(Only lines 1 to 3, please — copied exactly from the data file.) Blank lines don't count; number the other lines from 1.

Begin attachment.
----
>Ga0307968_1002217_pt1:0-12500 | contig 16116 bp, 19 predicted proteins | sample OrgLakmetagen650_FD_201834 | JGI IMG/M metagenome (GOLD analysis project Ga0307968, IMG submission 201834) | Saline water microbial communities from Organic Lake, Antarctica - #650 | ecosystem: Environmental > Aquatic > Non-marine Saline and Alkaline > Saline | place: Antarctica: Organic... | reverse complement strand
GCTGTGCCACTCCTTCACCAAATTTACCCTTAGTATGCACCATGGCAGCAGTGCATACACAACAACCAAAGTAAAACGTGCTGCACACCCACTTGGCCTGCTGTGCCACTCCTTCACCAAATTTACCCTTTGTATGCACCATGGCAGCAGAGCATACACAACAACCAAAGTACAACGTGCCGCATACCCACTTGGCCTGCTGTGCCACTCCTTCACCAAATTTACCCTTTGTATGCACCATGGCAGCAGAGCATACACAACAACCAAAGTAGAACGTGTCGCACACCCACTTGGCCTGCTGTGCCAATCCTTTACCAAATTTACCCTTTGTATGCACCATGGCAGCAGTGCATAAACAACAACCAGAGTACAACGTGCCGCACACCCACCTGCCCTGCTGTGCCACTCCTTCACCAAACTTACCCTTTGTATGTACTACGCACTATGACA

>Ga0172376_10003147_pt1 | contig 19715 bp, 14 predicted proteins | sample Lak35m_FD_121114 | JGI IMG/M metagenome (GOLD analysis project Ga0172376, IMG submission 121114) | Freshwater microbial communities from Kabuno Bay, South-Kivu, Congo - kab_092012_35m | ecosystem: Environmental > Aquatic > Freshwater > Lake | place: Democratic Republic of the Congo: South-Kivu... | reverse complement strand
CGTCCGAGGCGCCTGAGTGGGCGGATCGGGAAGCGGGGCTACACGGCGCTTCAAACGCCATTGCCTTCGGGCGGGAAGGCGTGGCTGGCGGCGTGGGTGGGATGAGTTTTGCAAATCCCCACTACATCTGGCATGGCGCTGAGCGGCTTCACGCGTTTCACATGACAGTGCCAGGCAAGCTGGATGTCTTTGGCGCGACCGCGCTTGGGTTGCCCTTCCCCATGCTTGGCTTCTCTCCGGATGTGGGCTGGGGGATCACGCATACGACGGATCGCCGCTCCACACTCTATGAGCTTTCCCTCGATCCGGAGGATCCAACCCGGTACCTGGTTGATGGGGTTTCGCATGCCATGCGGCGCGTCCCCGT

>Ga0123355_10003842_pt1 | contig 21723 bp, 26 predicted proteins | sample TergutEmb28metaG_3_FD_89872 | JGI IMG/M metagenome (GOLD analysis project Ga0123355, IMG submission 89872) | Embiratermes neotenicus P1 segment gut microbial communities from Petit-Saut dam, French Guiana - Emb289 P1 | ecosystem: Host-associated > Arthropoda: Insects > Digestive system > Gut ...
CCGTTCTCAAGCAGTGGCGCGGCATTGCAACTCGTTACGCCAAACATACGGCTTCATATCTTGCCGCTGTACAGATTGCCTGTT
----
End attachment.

>Ga0307968_1002217_pt1:0-12500 | contig 16116 bp, 19 predicted proteins | sample OrgLakmetagen650_FD_201834 | JGI IMG/M metagenome (GOLD analysis project Ga0307968, IMG submission 201834) | Saline water microbial communities from Organic Lake, Antarctica - #650 | ecosystem: Environmental > Aquatic > Non-marine Saline and Alkaline > Saline | place: Antarctica: Organic... | reverse complement strand
GCTGTGCCACTCCTTCACCAAATTTACCCTTAGTATGCACCATGGCAGCAGTGCATACACAACAACCAAAGTAAAACGTGCTGCACACCCACTTGGCCTGCTGTGCCACTCCTTCACCAAATTTACCCTTTGTATGCACCATGGCAGCAGAGCATACACAACAACCAAAGTACAACGTGCCGCATACCCACTTGGCCTGCTGTGCCACTCCTTCACCAAATTTACCCTTTGTATGCACCATGGCAGCAGAGCATACACAACAACCAAAGTAGAACGTGTCGCACACCCACTTGGCCTGCTGTGCCAATCCTTTACCAAATTTACCCTTTGTATGCACCATGGCAGCAGTGCATAAACAACAACCAGAGTACAACGTGCCGCACACCCACCTGCCCTGCTGTGCCACTCCTTCACCAAACTTACCCTTTGTATGTACTACGCACTATGACA

>Ga0172376_10003147_pt1 | contig 19715 bp, 14 predicted proteins | sample Lak35m_FD_121114 | JGI IMG/M metagenome (GOLD analysis project Ga0172376, IMG submission 121114) | Freshwater microbial communities from Kabuno Bay, South-Kivu, Congo - kab_092012_35m | ecosystem: Environmental > Aquatic > Freshwater > Lake | place: Democratic Republic of the Congo: South-Kivu... | reverse complement strand